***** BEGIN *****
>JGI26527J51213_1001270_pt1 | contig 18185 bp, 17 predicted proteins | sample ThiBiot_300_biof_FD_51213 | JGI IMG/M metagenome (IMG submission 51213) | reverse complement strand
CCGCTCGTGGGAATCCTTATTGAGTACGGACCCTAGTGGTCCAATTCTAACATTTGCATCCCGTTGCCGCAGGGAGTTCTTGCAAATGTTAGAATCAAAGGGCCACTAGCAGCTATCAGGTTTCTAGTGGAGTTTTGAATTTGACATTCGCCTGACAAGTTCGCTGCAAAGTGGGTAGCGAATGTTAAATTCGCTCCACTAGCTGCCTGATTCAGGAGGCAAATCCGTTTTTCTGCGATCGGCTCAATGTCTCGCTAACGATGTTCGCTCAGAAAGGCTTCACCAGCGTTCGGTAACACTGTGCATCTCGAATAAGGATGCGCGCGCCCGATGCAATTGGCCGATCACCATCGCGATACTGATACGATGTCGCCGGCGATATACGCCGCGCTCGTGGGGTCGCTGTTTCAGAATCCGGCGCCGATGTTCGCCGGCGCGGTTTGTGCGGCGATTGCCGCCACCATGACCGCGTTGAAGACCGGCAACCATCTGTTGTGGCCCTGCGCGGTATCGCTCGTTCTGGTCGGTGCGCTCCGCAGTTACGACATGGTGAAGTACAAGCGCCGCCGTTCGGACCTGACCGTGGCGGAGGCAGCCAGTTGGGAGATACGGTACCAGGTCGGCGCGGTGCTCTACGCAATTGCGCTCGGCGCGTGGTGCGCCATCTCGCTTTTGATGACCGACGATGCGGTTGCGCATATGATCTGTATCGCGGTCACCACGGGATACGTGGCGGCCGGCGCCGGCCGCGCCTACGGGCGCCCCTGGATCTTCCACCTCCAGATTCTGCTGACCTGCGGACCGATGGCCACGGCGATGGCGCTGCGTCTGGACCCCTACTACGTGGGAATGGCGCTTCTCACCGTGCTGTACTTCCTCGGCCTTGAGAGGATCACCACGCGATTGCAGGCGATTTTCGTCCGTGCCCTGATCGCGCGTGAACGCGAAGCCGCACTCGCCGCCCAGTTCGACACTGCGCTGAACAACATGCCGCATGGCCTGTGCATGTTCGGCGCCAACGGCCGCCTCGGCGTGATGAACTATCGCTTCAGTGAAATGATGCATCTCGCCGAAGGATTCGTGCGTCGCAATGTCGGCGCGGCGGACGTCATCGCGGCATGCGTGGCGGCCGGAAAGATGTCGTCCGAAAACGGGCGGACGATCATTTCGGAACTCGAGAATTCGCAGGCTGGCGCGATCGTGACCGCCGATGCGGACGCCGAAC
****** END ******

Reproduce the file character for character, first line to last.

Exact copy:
>JGI26527J51213_1001270_pt1 | contig 18185 bp, 17 predicted proteins | sample ThiBiot_300_biof_FD_51213 | JGI IMG/M metagenome (IMG submission 51213) | reverse complement strand
CCGCTCGTGGGAATCCTTATTGAGTACGGACCCTAGTGGTCCAATTCTAACATTTGCATCCCGTTGCCGCAGGGAGTTCTTGCAAATGTTAGAATCAAAGGGCCACTAGCAGCTATCAGGTTTCTAGTGGAGTTTTGAATTTGACATTCGCCTGACAAGTTCGCTGCAAAGTGGGTAGCGAATGTTAAATTCGCTCCACTAGCTGCCTGATTCAGGAGGCAAATCCGTTTTTCTGCGATCGGCTCAATGTCTCGCTAACGATGTTCGCTCAGAAAGGCTTCACCAGCGTTCGGTAACACTGTGCATCTCGAATAAGGATGCGCGCGCCCGATGCAATTGGCCGATCACCATCGCGATACTGATACGATGTCGCCGGCGATATACGCCGCGCTCGTGGGGTCGCTGTTTCAGAATCCGGCGCCGATGTTCGCCGGCGCGGTTTGTGCGGCGATTGCCGCCACCATGACCGCGTTGAAGACCGGCAACCATCTGTTGTGGCCCTGCGCGGTATCGCTCGTTCTGGTCGGTGCGCTCCGCAGTTACGACATGGTGAAGTACAAGCGCCGCCGTTCGGACCTGACCGTGGCGGAGGCAGCCAGTTGGGAGATACGGTACCAGGTCGGCGCGGTGCTCTACGCAATTGCGCTCGGCGCGTGGTGCGCCATCTCGCTTTTGATGACCGACGATGCGGTTGCGCATATGATCTGTATCGCGGTCACCACGGGATACGTGGCGGCCGGCGCCGGCCGCGCCTACGGGCGCCCCTGGATCTTCCACCTCCAGATTCTGCTGACCTGCGGACCGATGGCCACGGCGATGGCGCTGCGTCTGGACCCCTACTACGTGGGAATGGCGCTTCTCACCGTGCTGTACTTCCTCGGCCTTGAGAGGATCACCACGCGATTGCAGGCGATTTTCGTCCGTGCCCTGATCGCGCGTGAACGCGAAGCCGCACTCGCCGCCCAGTTCGACACTGCGCTGAACAACATGCCGCATGGCCTGTGCATGTTCGGCGCCAACGGCCGCCTCGGCGTGATGAACTATCGCTTCAGTGAAATGATGCATCTCGCCGAAGGATTCGTGCGTCGCAATGTCGGCGCGGCGGACGTCATCGCGGCATGCGTGGCGGCCGGAAAGATGTCGTCCGAAAACGGGCGGACGATCATTTCGGAACTCGAGAATTCGCAGGCTGGCGCGATCGTGACCGCCGATGCGGACGCCGAAC